This year marks the 145th anniversary of Juneteenth, the oldest nationally celebrated commemoration of the end of slavery in the United States.
But if you ask any school kid today about the celebration, they probably would know nothing about it.
Even many African-American adults, like Renee Adams, 68, of West Palm Beach, had never heard of the commemoration until contacted by a reporter.
Charlene Jones, educational program director at the Spady Cultural Heritage Museum in Delray Beach, says that like Kwanzaa, Juneteenth is an African-American celebration that may not be as widely known as other holidays, but nonetheless has great significance.
It was June 19th, 1865 when Union Soldiers, led by Major General Gordon Granger, landed in Galveston, Texas with the news that enslaved Africans were now free. This was two and a half years after the Emancipation Proclamation that freed the slaves, which became official on January 1, 1863.
So why did it take two years for the news to reach Texas? There were not enough Union troops to enforce the Executive Order signed by President Abraham Lincoln, freeing the slaves. Finally, two years later, the troops were strong enough to overcome
resistance and thus, they brought the good news to Galveston, marking the Juneteenth celebration.
Today, throughout South Florida and across the nation, Juneteenth commemorates African-American freedom and achievement. It is a time for reflection, rejoicing and self assessment. Celebrations take place on June 19 or sometimes for a full week, or even the entire month of June. The celebrations are marked by gatherings that often feature skits or guest speakers, or even picnics.
Some Juneteenth celebrants see it as a time to give back to the African-American community. The South Florida Chapter of Blacks in Government is holding a
Juneteenth Scholarship Banquet in Key Biscayne on June 18, for example, with the purpose of awarding scholarships to deserving Miami-Dade students.
The Old Dillard Museum in Fort Lauderdale will hold a jazz carnival on June 19.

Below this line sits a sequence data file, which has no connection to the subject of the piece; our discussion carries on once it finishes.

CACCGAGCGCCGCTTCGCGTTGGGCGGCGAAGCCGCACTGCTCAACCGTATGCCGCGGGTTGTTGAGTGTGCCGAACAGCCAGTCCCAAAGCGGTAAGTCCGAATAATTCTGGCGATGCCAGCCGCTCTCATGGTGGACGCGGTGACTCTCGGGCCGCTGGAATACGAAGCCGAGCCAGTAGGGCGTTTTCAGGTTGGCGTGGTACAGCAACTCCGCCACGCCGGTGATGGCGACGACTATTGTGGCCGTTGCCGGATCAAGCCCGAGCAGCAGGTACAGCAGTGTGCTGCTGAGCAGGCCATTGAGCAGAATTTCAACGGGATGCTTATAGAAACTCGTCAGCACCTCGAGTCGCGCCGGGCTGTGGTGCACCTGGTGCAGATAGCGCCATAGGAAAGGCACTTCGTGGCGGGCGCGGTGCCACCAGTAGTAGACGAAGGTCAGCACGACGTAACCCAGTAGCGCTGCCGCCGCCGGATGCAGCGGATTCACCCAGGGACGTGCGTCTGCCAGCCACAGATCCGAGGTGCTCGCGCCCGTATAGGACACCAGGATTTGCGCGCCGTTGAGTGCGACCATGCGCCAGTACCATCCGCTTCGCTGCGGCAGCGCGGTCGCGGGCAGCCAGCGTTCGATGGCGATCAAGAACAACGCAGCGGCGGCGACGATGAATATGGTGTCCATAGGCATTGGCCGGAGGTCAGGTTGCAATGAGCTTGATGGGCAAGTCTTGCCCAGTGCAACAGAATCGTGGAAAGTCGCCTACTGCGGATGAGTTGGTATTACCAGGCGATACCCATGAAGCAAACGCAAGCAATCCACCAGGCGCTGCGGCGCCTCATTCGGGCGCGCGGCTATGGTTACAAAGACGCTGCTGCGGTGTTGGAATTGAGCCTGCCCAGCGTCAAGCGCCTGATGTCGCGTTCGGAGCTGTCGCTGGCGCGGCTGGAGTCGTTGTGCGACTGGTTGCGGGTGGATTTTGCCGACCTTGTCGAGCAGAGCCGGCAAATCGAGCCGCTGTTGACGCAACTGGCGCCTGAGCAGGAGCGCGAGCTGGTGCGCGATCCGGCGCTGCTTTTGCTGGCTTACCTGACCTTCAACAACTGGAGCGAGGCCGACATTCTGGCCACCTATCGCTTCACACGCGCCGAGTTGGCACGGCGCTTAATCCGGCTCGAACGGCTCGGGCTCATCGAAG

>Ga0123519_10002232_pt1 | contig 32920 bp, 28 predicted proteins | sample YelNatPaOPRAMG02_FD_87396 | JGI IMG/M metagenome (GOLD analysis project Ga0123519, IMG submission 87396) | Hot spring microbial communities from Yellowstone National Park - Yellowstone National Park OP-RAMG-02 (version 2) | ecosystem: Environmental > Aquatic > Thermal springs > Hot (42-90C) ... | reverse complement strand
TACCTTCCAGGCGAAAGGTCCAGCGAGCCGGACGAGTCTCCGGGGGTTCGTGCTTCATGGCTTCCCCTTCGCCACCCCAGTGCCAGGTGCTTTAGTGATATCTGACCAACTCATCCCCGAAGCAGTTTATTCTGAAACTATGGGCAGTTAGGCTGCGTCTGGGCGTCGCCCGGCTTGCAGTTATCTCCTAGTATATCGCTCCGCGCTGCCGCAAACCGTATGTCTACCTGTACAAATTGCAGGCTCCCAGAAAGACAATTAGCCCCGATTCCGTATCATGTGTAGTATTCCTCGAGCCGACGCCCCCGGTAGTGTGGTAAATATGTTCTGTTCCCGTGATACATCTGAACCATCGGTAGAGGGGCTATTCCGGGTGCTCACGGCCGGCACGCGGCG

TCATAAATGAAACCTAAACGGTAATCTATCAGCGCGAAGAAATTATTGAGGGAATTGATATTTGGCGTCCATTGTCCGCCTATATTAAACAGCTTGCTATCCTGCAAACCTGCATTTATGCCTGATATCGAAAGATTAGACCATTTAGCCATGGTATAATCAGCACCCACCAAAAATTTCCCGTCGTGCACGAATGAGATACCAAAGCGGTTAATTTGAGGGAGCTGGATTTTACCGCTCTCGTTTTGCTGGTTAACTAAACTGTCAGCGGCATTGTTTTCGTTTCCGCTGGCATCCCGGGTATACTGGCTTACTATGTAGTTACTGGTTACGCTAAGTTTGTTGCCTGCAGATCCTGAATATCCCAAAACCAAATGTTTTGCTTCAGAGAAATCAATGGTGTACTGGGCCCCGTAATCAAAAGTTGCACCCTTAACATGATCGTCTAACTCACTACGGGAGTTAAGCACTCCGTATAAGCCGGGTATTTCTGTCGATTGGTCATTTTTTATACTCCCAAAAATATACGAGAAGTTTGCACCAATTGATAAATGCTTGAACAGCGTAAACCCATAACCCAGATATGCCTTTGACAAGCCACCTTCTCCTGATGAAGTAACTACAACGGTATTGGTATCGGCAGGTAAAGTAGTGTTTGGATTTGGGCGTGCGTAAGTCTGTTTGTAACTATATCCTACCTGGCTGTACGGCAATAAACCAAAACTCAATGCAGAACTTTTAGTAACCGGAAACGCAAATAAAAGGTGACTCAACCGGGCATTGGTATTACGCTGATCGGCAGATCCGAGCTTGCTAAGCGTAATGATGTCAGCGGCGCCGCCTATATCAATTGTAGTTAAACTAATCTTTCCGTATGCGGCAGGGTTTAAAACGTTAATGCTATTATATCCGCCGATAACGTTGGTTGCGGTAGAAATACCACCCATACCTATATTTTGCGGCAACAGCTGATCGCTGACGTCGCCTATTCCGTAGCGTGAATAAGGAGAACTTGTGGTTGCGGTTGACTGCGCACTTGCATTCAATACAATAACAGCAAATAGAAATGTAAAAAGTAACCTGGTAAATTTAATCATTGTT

Also, Crane’s Beach House Hotel and Tiki Bar in Delray Beach is hosting a Juneteenth party fundraiser on June 17 to benefit the Spady Cultural Heritage Museum, which seeks to preserve African and African-American history in Palm Beach County.
To find out more about Juneteenth, or for more information about nationwide celebrations, visit, www.juneteenth.com.
IF YOU GO – JUNETEENTH CELEBrATIONS
Palm Beach County
Spady Cultural Heritage Museum and Crane’s Beach House Hotel & Tiki Bar will host a
Juneteenth Celebration on June 17th, 6:00 p.m. — 8:30 p.m. at Crane’s Hotel, 82 Gleason St., Delray Beach. Poolside, music, hors d’oeuvres, 1 free drink. $25.00 donation benefits Spady Museum, which preserves African and African- American history in Palm Beach County. For more info, call 561-279-8883 or 561-278-1700.
South Florida Chapter of Blacks in Government present Juneteenth Scholarship Banquet, June 18th, 6 p.m. — 11 p.m., Rusty Pelican, 3201 Rickenbacker Causeway, Key Biscayne, $35.00 per person, $60.00 couples. Donation benefits scholarships for Miami-Dade students. Juneteenth skit presented. For more info, call 305-746-1923 or 305-206-4363
Old Dillard Museum and Greater Caribbean American Cultural Coalition presents Juneteenth Jazz Carnival, June 19th, 1 p.m. — 5 p.m., Old Dillard Museum, 1009 N.W. 4th St., Fort Lauderdale, Exhibition of Carnival costumes, Steel Pan Band, jazz concert, food and crafts. For more info, call 754-322-8828.